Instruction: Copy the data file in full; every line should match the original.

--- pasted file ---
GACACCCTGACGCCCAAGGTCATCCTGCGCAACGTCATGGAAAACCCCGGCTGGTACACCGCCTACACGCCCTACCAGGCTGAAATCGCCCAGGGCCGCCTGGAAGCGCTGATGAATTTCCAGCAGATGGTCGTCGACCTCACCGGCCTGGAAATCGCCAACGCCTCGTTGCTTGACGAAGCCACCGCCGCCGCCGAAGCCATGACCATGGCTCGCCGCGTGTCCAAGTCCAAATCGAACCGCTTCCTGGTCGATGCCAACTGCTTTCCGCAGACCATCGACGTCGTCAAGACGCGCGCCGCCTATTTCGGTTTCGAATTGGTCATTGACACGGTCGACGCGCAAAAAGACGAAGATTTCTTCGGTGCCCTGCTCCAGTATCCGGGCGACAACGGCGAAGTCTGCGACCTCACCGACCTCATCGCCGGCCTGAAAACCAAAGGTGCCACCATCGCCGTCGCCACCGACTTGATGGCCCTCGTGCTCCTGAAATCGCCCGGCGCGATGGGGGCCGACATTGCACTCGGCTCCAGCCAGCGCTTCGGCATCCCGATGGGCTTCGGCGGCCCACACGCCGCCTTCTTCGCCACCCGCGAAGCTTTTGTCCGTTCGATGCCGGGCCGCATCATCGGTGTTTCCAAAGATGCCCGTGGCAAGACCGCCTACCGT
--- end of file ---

GACACCCTGACGCCCAAGGTCATCCTGCGCAACGTCATGGAAAACCCCGGCTGGTACACCGCCTACACGCCCTACCAGGCTGAAATCGCCCAGGGCCGCCTGGAAGCGCTGATGAATTTCCAGCAGATGGTCGTCGACCTCACCGGCCTGGAAATCGCCAACGCCTCGTTGCTTGACGAAGCCACCGCCGCCGCCGAAGCCATGACCATGGCTCGCCGCGTGTCCAAGTCCAAATCGAACCGCTTCCTGGTCGATGCCAACTGCTTTCCGCAGACCATCGACGTCGTCAAGACGCGCGCCGCCTATTTCGGTTTCGAATTGGTCATTGACACGGTCGACGCGCAAAAAGACGAAGATTTCTTCGGTGCCCTGCTCCAGTATCCGGGCGACAACGGCGAAGTCTGCGACCTCACCGACCTCATCGCCGGCCTGAAAACCAAAGGTGCCACCATCGCCGTCGCCACCGACTTGATGGCCCTCGTGCTCCTGAAATCGCCCGGCGCGATGGGGGCCGACATTGCACTCGGCTCCAGCCAGCGCTTCGGCATCCCGATGGGCTTCGGCGGCCCACACGCCGCCTTCTTCGCCACCCGCGAAGCTTTTGTCCGTTCGATGCCGGGCCGCATCATCGGTGTTTCCAAAGATGCCCGTGGCAAGACCGCCTACCGT